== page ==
- OK, Brodeur was 13-6 in Gimmicks, but why did Alexander Semin make it easier on Brodeur by launching a slap shot, of all things? Semin has a deadly wrist shot, and he is an adept stickhandler. The slap shot seems like the number-three option here.

- John Erskine took one shift after the first period; he was reported to be injured blocking a shot, although he was not credited with any blocked shots.

- Brodeur got a star, but he didn’t have a better sequence than the one Jose Theodore had in overtime during a Devils power play. In fact, give credit to the whole team. While skating three-on-four, Theodore turned away two shots, including a point-blank attempt by Zach Parise; the Caps blocked three shot attempts (Tom Poti, Quintin Laing, and Brooks Laich); and Parise missed the net twice in a space of 11 seconds.

- There was a caller in the post-game radio show who observed that Alex Ovechkin passed too much. Hmm… 12 shot attempts in 24 shifts (seven on goal, including four on the power play). You be the judge.

- Exit Semin, enter Knuble. 22 had a goal and an assist on the 8-19 line.

- Game six, and Matt Bradley is still the only forward not in the top six who has a goal.

- Hey, it could be worse, you could be Miikka Kiprusoff tonight.

- We made a point in the pregame about how smart the Devils defensemen play with the puck. As a group, they had a total of five giveaways on the evening, no defenseman having more than one. The Caps didn’t do badly in that regard – their defensemen had a total of eight.

- But the Devils’ defensemen had 13 blocked shots. Caps defensemen – four.

- Boyd Gordon tied for the team lead in hits (four). He also took a penalty in the last half of the third period for the third time this season.

- David Clarkson – 41 fights in two NHL seasons – dropped mitts with Chris Clark – 32 fights in ten NHL seasons. It was a draw. Good on the captain.

OK, the Caps are struggling. 2-2-2 is not how the script was supposed to play. But Boston is 2-3-0, as is Carolina. Ray Emery has allowed 12 goals in his last three games for the Flyers. Pittsburgh was shutout by Phoenix – at home. And if you think the Rangers are going to finish on top of the East (where they currently sit), or that Tampa Bay will finish with 98 points (their current pace), I’d like to meet your pharmacist.

When the bell tolls midnight on Thursday, the Caps will have played four of last year’s division winners in their first seven games. At the moment, they could end up 2-1-1 against that quartet. That would not be bad. 1-2-1 would not be a catastrophe. Although the Caps have stumbled out of the gate, and winning in October seems to be a prerequisite for playoff success in the spring, the schedule does lighten up a bit after Thursday.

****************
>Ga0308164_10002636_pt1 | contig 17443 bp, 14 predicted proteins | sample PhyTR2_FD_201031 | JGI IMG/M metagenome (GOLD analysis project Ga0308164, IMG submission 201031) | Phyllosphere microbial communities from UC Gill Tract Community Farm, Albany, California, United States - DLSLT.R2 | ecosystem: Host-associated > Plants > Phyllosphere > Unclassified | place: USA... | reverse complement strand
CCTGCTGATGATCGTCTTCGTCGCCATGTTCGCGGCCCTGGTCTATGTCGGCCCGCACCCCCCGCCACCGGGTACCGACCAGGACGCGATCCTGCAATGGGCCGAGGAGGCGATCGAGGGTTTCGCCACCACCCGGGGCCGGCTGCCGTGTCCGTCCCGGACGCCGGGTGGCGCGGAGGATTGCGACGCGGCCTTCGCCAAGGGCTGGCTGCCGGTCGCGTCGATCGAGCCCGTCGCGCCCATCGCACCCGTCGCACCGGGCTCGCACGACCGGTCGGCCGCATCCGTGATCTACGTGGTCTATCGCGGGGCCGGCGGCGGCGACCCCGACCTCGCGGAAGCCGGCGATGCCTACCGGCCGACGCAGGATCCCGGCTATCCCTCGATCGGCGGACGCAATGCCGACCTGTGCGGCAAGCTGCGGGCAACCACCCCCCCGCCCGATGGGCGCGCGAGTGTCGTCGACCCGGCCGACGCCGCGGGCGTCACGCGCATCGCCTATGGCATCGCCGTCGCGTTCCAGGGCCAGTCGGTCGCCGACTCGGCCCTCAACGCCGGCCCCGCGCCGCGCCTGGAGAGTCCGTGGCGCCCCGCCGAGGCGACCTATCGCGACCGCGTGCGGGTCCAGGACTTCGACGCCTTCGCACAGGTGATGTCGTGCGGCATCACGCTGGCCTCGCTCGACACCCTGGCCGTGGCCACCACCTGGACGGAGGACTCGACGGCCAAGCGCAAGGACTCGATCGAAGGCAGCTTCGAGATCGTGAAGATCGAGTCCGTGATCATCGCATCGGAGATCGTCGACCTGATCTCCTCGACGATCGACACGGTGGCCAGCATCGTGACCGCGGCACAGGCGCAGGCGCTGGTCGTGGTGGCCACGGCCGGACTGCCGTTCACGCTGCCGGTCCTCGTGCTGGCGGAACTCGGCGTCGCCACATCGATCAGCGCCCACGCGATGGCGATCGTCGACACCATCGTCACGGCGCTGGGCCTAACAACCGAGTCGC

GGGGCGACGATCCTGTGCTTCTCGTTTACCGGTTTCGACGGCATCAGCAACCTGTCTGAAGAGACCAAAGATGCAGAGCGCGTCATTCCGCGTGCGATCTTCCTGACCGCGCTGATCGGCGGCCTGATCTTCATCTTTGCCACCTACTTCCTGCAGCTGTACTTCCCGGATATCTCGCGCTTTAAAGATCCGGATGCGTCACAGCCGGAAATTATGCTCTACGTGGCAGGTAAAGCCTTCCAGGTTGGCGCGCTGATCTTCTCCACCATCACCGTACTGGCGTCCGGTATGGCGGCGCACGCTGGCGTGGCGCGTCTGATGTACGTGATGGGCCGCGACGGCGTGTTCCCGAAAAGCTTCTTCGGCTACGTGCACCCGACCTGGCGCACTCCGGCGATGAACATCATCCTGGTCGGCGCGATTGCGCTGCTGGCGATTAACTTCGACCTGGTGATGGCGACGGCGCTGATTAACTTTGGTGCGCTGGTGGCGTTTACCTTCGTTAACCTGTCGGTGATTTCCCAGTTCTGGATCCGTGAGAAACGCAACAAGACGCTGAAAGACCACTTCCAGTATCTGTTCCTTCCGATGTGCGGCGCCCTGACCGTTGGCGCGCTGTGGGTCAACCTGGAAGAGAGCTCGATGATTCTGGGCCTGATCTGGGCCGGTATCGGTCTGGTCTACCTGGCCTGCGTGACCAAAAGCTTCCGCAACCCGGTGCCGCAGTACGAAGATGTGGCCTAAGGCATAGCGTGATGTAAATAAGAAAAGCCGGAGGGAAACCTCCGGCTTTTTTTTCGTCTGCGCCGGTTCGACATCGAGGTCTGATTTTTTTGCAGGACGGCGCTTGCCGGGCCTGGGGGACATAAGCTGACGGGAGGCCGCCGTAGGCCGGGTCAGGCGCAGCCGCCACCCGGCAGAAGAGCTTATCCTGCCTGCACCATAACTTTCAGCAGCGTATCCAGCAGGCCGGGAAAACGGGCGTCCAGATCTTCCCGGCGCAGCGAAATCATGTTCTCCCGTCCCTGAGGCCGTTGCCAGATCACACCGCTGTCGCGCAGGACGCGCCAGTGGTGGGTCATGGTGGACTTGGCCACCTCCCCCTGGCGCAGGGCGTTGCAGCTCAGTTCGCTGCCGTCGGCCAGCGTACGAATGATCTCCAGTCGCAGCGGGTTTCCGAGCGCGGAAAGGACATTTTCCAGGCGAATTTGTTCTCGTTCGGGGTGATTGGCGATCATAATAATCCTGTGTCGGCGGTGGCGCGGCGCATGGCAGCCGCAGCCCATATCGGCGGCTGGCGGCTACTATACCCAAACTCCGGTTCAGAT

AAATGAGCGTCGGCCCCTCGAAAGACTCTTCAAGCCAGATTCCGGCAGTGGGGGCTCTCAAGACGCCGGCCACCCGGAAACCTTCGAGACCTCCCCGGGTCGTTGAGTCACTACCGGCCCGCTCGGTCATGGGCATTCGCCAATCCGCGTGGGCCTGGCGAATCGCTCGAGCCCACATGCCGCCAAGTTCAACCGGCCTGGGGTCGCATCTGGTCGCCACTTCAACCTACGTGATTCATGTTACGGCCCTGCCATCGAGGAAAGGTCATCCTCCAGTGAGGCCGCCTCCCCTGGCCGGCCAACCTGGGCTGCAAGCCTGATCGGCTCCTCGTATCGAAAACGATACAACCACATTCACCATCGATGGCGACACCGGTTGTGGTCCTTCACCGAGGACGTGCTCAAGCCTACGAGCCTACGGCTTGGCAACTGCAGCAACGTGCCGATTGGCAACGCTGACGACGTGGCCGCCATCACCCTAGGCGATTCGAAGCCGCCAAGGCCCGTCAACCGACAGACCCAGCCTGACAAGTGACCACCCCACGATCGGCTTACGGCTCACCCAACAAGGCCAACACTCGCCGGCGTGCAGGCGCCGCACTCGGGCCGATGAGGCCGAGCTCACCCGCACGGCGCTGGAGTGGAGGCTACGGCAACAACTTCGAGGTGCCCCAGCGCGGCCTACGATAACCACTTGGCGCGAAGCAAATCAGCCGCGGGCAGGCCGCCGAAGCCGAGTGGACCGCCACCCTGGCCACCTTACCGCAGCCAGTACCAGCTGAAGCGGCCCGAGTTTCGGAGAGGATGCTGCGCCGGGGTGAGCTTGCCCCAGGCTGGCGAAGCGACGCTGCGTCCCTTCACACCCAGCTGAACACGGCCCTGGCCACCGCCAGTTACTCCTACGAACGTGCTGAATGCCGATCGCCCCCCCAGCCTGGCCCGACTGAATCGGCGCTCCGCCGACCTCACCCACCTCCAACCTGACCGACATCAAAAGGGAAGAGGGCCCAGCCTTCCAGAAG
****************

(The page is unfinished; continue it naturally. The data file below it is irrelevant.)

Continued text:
One need not be happy with a 2-2-2 record, but one need not start a suicide watch, either.


Kevin said...

Hey Peerless,

I do remember the post you did about October success leading to a Cup, but I don't remember what it was called. Is there any chance that you could direct me to it?

The Peerless said...


"In the last 33 NHL Octobers, the eventual Stanley Cup champion has averaged 1.37 points per game. The 1.37 points per game average is a 112-point pace over an 82-game season. Now, it’s true that the nature of standings points has changed, but it will not really affect the point we are going to make in a material sense. The Capitals, in those same 33 Octobers, have exceeded 1.37 points per game in October only twice – in 1991-92 and 1995-96. Good teams – contending teams – are good early. Also rans also reveal themselves early. The Caps have a long history of being a playoff-eligible team (20 playoff appearances in 34 seasons, including that abbreviated 1994-95 season), but they also have a disturbing history of making early exits (advancing past the second round only twice in 20 appearances)."

Kevin said...

awesome. Thanks a lot.

jordan said...

Bring on the Southeast division.